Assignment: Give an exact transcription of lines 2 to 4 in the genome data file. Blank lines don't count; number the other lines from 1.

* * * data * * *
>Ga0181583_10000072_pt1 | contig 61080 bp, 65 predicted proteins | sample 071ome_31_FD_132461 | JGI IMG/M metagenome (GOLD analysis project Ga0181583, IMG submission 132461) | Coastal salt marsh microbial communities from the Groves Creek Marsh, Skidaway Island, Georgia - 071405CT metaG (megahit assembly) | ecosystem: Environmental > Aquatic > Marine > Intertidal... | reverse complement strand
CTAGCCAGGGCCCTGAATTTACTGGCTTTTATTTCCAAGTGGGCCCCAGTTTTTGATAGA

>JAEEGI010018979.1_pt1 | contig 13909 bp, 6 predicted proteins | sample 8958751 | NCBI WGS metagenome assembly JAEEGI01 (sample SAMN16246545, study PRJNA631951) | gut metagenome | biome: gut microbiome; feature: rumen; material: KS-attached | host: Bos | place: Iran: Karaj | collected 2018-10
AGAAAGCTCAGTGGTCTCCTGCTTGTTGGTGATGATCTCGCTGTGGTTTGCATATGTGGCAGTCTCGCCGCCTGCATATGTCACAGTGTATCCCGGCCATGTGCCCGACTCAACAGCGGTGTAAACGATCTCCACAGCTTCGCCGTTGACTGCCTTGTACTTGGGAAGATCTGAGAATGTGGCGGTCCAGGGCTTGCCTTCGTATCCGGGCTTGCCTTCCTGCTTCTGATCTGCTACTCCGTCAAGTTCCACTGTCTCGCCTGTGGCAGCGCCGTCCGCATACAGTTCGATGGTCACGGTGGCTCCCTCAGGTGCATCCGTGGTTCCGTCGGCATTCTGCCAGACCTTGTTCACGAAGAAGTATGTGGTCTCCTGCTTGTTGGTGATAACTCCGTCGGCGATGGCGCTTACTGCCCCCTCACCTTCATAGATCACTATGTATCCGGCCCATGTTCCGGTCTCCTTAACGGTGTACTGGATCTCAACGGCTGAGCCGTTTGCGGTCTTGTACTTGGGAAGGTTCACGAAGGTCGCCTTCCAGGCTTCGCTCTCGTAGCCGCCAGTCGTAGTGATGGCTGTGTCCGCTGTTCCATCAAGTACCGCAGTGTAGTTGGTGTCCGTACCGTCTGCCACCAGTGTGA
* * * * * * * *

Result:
CTAGCCAGGGCCCTGAATTTACTGGCTTTTATTTCCAAGTGGGCCCCAGTTTTTGATAGA

>JAEEGI010018979.1_pt1 | contig 13909 bp, 6 predicted proteins | sample 8958751 | NCBI WGS metagenome assembly JAEEGI01 (sample SAMN16246545, study PRJNA631951) | gut metagenome | biome: gut microbiome; feature: rumen; material: KS-attached | host: Bos | place: Iran: Karaj | collected 2018-10
AGAAAGCTCAGTGGTCTCCTGCTTGTTGGTGATGATCTCGCTGTGGTTTGCATATGTGGCAGTCTCGCCGCCTGCATATGTCACAGTGTATCCCGGCCATGTGCCCGACTCAACAGCGGTGTAAACGATCTCCACAGCTTCGCCGTTGACTGCCTTGTACTTGGGAAGATCTGAGAATGTGGCGGTCCAGGGCTTGCCTTCGTATCCGGGCTTGCCTTCCTGCTTCTGATCTGCTACTCCGTCAAGTTCCACTGTCTCGCCTGTGGCAGCGCCGTCCGCATACAGTTCGATGGTCACGGTGGCTCCCTCAGGTGCATCCGTGGTTCCGTCGGCATTCTGCCAGACCTTGTTCACGAAGAAGTATGTGGTCTCCTGCTTGTTGGTGATAACTCCGTCGGCGATGGCGCTTACTGCCCCCTCACCTTCATAGATCACTATGTATCCGGCCCATGTTCCGGTCTCCTTAACGGTGTACTGGATCTCAACGGCTGAGCCGTTTGCGGTCTTGTACTTGGGAAGGTTCACGAAGGTCGCCTTCCAGGCTTCGCTCTCGTAGCCGCCAGTCGTAGTGATGGCTGTGTCCGCTGTTCCATCAAGTACCGCAGTGTAGTTGGTGTCCGTACCGTCTGCCACCAGTGTGA